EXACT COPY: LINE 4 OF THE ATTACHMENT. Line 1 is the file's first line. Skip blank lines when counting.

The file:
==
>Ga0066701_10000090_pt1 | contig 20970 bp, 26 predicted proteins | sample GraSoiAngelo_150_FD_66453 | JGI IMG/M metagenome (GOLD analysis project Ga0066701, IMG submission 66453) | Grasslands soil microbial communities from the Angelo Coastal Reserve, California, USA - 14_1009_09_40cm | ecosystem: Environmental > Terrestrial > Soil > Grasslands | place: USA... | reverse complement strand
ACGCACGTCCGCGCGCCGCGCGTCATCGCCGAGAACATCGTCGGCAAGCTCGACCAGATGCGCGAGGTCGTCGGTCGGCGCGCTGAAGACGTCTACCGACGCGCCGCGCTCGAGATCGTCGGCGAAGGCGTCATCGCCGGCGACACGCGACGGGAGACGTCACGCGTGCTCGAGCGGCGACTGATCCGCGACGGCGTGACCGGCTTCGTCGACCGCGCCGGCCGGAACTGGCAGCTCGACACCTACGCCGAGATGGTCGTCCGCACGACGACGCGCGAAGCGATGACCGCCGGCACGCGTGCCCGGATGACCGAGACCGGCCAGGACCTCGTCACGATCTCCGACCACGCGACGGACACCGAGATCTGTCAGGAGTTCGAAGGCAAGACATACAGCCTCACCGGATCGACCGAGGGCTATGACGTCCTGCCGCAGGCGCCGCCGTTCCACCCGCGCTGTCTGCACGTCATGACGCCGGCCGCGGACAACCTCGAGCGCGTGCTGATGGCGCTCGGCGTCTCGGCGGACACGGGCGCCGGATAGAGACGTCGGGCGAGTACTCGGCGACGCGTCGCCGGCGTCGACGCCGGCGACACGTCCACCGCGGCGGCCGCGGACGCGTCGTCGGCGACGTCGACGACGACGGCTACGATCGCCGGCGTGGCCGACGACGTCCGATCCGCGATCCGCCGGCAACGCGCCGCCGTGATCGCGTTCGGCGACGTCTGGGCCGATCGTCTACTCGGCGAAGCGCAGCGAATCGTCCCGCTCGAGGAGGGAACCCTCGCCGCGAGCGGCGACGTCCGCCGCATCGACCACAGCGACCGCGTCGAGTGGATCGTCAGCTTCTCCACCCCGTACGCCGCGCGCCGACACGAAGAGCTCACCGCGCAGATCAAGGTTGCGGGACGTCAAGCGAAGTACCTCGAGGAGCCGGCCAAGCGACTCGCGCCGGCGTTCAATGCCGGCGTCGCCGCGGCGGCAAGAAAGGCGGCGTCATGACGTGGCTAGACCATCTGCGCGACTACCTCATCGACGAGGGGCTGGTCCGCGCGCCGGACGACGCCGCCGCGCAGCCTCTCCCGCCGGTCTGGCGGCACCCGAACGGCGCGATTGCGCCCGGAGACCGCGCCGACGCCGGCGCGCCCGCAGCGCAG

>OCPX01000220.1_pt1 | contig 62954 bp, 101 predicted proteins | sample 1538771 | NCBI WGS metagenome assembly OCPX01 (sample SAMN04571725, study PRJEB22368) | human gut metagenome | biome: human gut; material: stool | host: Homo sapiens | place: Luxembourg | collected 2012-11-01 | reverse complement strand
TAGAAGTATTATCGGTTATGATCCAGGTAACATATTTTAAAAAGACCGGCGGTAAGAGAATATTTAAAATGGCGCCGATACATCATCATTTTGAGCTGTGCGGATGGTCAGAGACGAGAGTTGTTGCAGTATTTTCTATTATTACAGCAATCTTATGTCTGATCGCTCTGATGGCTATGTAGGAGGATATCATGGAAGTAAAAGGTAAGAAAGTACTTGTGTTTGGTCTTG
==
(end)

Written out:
TAGAAGTATTATCGGTTATGATCCAGGTAACATATTTTAAAAAGACCGGCGGTAAGAGAATATTTAAAATGGCGCCGATACATCATCATTTTGAGCTGTGCGGATGGTCAGAGACGAGAGTTGTTGCAGTATTTTCTATTATTACAGCAATCTTATGTCTGATCGCTCTGATGGCTATGTAGGAGGATATCATGGAAGTAAAAGGTAAGAAAGTACTTGTGTTTGGTCTTG